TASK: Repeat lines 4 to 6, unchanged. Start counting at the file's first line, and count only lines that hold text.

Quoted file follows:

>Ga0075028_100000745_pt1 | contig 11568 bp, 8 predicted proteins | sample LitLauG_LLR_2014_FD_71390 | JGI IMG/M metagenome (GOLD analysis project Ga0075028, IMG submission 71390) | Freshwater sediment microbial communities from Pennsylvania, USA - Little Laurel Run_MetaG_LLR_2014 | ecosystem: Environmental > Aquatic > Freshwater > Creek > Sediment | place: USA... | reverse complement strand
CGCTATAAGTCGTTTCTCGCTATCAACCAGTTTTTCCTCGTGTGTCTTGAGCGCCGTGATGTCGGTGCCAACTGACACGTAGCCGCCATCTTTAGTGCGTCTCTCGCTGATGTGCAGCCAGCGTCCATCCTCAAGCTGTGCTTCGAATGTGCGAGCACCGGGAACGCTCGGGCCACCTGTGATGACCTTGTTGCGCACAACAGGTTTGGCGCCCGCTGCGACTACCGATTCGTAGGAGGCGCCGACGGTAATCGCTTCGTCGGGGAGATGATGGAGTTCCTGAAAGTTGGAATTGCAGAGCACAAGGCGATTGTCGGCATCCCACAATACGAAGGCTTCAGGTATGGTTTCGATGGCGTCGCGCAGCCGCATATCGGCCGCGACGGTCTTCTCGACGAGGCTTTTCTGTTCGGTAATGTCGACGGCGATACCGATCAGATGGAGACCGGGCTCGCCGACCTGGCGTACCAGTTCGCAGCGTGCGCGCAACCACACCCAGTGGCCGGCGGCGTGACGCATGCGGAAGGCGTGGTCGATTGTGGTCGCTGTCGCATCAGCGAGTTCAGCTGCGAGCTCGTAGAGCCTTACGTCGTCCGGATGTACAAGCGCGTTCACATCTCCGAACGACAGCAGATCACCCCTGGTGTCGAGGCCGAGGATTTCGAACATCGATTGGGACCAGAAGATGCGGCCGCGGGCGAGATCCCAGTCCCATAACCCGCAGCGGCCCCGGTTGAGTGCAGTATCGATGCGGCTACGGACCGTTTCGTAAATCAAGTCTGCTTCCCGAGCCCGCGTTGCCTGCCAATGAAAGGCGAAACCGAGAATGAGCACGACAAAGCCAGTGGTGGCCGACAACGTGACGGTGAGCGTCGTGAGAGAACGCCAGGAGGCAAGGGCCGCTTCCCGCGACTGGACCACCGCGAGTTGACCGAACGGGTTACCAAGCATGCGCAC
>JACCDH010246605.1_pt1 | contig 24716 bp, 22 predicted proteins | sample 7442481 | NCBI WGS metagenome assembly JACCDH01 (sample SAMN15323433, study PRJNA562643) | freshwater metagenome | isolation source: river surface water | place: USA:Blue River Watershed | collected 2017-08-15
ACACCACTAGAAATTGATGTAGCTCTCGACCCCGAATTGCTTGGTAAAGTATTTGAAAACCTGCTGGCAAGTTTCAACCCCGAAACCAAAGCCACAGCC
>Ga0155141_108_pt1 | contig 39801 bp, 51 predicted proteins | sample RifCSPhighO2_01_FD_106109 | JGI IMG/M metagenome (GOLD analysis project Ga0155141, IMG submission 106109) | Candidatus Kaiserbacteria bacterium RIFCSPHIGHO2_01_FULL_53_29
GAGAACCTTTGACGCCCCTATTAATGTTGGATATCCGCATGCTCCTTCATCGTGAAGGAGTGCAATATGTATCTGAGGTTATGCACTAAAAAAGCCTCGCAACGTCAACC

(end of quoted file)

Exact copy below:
ACACCACTAGAAATTGATGTAGCTCTCGACCCCGAATTGCTTGGTAAAGTATTTGAAAACCTGCTGGCAAGTTTCAACCCCGAAACCAAAGCCACAGCC
>Ga0155141_108_pt1 | contig 39801 bp, 51 predicted proteins | sample RifCSPhighO2_01_FD_106109 | JGI IMG/M metagenome (GOLD analysis project Ga0155141, IMG submission 106109) | Candidatus Kaiserbacteria bacterium RIFCSPHIGHO2_01_FULL_53_29
GAGAACCTTTGACGCCCCTATTAATGTTGGATATCCGCATGCTCCTTCATCGTGAAGGAGTGCAATATGTATCTGAGGTTATGCACTAAAAAAGCCTCGCAACGTCAACC